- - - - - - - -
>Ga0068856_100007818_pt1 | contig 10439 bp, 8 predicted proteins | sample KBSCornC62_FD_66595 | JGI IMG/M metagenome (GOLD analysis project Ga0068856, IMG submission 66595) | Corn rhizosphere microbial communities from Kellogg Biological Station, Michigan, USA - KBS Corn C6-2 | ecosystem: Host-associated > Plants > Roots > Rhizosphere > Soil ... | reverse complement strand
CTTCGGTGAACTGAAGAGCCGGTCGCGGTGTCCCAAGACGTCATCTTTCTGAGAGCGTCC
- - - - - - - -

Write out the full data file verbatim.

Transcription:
>Ga0068856_100007818_pt1 | contig 10439 bp, 8 predicted proteins | sample KBSCornC62_FD_66595 | JGI IMG/M metagenome (GOLD analysis project Ga0068856, IMG submission 66595) | Corn rhizosphere microbial communities from Kellogg Biological Station, Michigan, USA - KBS Corn C6-2 | ecosystem: Host-associated > Plants > Roots > Rhizosphere > Soil ... | reverse complement strand
CTTCGGTGAACTGAAGAGCCGGTCGCGGTGTCCCAAGACGTCATCTTTCTGAGAGCGTCC